Taiwan has begun administering its first locally-created COVID-19 vaccine Medigen amid criticisms. President Tsai Ing-wen approved the distribution by receiving the first shot. The country’s health ministry granted authority to the emergency use of the vaccine last month despite not having completed phase three trials yet. The company assures that the vaccine has no major safety concerns and the antibodies made are “no worse than” the shots created by AstraZeneca.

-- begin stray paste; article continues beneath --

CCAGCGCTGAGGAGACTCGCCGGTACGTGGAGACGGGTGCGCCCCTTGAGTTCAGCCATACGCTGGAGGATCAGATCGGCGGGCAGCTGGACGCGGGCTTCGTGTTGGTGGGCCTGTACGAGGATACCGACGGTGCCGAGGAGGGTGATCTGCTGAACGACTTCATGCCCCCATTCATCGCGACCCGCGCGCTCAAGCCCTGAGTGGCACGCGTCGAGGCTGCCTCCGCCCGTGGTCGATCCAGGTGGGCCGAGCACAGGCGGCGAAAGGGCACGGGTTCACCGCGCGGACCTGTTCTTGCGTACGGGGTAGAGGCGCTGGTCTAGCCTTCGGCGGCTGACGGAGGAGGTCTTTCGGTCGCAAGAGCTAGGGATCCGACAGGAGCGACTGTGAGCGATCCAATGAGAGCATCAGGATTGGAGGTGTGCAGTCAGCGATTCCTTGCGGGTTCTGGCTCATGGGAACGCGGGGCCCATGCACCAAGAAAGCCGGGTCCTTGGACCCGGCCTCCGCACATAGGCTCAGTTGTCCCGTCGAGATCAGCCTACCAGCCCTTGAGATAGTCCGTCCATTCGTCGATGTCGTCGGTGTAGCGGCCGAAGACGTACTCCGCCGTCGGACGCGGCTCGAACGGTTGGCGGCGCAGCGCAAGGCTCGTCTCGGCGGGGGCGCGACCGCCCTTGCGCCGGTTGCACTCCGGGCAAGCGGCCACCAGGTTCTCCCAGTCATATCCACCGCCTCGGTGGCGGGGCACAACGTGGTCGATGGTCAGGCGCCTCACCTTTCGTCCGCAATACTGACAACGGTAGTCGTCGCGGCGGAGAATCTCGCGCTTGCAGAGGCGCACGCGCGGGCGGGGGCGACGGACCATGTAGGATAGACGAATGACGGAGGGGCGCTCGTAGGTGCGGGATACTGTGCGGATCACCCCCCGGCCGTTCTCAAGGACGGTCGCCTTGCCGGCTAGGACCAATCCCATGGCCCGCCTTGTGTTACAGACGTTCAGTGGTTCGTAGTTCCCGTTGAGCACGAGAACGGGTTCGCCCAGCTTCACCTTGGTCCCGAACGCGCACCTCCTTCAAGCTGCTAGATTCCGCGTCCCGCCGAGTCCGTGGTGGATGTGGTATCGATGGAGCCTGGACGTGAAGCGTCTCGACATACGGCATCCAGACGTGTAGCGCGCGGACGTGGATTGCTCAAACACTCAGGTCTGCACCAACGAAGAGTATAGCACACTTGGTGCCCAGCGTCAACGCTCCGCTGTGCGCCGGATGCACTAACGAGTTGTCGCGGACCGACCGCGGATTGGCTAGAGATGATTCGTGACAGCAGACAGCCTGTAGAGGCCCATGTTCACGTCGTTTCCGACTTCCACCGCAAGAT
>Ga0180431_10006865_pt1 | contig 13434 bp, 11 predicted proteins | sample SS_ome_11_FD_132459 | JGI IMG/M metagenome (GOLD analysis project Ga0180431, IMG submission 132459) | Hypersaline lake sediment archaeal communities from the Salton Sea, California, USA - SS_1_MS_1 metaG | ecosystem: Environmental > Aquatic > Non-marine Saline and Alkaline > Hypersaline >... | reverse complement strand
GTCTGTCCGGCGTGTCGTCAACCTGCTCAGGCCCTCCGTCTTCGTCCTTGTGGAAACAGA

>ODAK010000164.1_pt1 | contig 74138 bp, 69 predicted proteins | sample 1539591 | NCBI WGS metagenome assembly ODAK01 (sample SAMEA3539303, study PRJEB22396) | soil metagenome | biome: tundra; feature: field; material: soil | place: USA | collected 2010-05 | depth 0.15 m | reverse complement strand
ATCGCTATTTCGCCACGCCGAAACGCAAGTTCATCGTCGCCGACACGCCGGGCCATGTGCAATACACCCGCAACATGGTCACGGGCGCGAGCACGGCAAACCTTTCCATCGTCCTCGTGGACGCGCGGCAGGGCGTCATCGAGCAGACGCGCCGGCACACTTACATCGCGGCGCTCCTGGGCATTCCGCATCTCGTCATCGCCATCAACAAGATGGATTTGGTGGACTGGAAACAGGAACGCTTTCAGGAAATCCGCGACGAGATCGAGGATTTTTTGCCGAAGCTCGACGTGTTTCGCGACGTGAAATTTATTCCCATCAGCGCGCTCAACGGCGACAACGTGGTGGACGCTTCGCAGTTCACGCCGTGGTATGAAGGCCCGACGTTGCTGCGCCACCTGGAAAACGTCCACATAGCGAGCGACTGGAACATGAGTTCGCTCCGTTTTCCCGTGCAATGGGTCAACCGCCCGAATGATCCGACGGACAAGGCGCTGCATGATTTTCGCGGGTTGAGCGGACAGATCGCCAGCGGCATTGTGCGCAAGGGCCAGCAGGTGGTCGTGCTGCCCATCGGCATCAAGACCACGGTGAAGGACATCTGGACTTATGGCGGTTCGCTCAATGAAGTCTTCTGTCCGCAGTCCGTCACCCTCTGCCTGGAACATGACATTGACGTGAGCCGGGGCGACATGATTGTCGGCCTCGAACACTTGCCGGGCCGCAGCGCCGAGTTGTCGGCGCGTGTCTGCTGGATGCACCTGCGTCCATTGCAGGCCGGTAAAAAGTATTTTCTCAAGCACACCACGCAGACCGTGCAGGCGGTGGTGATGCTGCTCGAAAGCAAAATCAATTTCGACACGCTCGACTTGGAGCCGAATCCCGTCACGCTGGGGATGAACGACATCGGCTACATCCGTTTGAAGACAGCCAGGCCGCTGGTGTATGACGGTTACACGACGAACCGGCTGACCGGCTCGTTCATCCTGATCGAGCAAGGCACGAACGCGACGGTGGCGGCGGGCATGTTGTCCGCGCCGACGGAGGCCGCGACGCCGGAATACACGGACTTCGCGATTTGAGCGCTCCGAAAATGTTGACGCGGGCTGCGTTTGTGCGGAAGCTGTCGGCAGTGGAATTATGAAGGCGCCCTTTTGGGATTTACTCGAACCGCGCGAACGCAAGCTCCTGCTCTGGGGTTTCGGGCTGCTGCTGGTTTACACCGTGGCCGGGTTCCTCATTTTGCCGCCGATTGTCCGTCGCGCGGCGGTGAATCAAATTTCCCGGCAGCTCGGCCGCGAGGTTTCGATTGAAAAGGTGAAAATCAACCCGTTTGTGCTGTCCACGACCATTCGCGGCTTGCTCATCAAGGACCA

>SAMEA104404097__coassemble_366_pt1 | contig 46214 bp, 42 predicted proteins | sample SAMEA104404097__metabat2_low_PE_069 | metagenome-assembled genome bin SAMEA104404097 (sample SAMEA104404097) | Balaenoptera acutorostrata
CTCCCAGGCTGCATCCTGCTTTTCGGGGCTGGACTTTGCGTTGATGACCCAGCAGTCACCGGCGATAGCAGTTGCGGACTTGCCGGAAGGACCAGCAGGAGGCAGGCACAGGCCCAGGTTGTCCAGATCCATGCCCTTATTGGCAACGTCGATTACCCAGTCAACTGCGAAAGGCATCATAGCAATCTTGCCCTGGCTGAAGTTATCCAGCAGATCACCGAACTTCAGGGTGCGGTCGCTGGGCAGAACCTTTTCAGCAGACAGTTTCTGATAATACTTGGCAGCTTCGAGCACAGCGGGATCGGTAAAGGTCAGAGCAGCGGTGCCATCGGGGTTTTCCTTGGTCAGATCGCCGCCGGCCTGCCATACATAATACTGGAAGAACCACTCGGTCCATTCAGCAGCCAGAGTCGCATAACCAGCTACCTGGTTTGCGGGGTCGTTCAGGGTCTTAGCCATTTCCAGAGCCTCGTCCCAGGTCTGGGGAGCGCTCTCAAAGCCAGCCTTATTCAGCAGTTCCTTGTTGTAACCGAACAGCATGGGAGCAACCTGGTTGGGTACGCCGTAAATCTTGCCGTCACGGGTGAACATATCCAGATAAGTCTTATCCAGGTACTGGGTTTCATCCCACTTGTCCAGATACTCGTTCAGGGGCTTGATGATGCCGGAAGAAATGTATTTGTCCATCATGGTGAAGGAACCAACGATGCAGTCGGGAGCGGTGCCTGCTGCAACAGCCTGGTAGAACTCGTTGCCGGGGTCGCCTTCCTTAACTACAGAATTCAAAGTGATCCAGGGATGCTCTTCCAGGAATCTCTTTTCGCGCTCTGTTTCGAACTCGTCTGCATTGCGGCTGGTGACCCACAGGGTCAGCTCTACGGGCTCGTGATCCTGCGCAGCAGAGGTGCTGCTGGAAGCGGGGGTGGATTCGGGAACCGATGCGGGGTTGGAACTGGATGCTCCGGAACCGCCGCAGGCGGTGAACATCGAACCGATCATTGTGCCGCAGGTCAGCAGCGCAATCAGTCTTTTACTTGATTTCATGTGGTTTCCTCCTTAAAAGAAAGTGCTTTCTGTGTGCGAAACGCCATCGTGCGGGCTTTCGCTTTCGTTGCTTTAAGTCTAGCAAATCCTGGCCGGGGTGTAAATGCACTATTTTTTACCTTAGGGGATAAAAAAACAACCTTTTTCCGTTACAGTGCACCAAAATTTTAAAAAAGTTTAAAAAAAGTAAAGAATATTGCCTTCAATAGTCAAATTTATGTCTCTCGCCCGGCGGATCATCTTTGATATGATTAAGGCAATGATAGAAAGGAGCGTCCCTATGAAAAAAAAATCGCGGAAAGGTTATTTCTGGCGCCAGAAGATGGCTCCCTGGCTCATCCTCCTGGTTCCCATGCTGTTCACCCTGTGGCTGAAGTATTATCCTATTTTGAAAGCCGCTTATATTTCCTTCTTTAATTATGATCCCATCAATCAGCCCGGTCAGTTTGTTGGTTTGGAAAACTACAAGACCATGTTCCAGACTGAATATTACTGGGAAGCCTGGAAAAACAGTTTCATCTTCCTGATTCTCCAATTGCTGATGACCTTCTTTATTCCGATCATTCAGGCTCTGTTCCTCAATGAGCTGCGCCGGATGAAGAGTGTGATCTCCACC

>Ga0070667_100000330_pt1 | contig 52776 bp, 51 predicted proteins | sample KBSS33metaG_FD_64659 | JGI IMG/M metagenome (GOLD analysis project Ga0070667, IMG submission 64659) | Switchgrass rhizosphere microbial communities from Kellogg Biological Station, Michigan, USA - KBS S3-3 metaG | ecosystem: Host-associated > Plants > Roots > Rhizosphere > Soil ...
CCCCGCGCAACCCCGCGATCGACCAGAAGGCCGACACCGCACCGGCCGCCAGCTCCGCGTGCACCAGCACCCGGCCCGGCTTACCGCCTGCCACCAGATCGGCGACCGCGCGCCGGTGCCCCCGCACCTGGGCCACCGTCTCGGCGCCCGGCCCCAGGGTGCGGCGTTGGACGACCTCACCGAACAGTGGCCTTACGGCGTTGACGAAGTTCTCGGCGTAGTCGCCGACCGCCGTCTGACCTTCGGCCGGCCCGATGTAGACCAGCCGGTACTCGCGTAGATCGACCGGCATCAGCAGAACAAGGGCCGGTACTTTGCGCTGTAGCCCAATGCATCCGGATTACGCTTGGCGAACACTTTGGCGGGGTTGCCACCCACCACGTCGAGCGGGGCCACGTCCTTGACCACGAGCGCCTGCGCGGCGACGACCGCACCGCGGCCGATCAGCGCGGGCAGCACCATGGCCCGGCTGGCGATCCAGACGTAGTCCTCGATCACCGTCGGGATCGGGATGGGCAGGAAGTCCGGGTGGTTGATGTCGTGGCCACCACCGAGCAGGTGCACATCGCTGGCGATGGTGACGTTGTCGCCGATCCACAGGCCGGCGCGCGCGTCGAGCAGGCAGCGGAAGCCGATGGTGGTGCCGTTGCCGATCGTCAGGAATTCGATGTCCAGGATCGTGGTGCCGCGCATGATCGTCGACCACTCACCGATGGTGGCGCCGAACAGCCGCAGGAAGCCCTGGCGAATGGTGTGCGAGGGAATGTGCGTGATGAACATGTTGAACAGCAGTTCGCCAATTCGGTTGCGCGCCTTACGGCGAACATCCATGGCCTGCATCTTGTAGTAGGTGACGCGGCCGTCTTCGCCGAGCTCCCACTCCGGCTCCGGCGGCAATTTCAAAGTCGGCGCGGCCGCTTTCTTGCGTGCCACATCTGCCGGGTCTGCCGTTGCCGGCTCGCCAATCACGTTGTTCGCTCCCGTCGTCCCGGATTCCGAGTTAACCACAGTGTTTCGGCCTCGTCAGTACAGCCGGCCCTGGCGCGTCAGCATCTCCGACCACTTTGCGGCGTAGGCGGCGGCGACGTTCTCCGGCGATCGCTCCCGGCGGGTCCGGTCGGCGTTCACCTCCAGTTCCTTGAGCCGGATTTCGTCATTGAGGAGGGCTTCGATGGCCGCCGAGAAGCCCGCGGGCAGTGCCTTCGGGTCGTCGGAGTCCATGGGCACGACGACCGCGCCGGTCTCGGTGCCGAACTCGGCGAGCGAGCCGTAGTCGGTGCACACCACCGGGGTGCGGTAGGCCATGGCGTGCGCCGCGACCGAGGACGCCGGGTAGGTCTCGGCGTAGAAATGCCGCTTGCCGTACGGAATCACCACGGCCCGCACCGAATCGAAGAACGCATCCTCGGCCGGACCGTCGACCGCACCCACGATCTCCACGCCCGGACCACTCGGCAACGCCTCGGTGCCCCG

The country’s vaccination efforts were hindered due to delayed delivery and hesitancy among its people. Opposition party Kuomintang (KMT) accuses the vaccine as unsafe and was introduced too early in the market. Two members of the party sought a court to revoke the approval due to inadequate testing. Nonetheless, more than 700,000 citizens signed up for the Medigen vaccine. It requires a second dose 28 days after the first shot. The government has ordered five million doses but has declared that it will not force the people to get the vaccine. Less than 5% of Taiwan’s population of 23.5 million are fully vaccinated, and about 40% are yet to receive the second dose.